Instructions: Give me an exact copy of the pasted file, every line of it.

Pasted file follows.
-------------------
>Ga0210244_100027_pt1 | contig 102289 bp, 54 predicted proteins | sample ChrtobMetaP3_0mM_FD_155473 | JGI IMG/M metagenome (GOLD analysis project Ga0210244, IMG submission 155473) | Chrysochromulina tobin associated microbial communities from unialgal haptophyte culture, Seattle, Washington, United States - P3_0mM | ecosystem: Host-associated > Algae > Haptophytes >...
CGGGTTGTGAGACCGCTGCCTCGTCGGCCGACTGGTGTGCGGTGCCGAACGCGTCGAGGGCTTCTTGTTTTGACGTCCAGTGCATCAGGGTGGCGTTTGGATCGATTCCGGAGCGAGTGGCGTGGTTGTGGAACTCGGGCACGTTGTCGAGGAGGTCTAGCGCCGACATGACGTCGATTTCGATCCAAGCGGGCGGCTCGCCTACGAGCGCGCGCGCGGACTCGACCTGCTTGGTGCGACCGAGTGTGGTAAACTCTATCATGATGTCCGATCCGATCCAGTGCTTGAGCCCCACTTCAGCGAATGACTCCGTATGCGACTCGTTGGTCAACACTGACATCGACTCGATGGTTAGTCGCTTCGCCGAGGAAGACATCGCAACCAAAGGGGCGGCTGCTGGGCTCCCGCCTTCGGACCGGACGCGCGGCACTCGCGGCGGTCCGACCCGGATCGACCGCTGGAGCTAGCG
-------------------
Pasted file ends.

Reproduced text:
>Ga0210244_100027_pt1 | contig 102289 bp, 54 predicted proteins | sample ChrtobMetaP3_0mM_FD_155473 | JGI IMG/M metagenome (GOLD analysis project Ga0210244, IMG submission 155473) | Chrysochromulina tobin associated microbial communities from unialgal haptophyte culture, Seattle, Washington, United States - P3_0mM | ecosystem: Host-associated > Algae > Haptophytes >...
CGGGTTGTGAGACCGCTGCCTCGTCGGCCGACTGGTGTGCGGTGCCGAACGCGTCGAGGGCTTCTTGTTTTGACGTCCAGTGCATCAGGGTGGCGTTTGGATCGATTCCGGAGCGAGTGGCGTGGTTGTGGAACTCGGGCACGTTGTCGAGGAGGTCTAGCGCCGACATGACGTCGATTTCGATCCAAGCGGGCGGCTCGCCTACGAGCGCGCGCGCGGACTCGACCTGCTTGGTGCGACCGAGTGTGGTAAACTCTATCATGATGTCCGATCCGATCCAGTGCTTGAGCCCCACTTCAGCGAATGACTCCGTATGCGACTCGTTGGTCAACACTGACATCGACTCGATGGTTAGTCGCTTCGCCGAGGAAGACATCGCAACCAAAGGGGCGGCTGCTGGGCTCCCGCCTTCGGACCGGACGCGCGGCACTCGCGGCGGTCCGACCCGGATCGACCGCTGGAGCTAGCG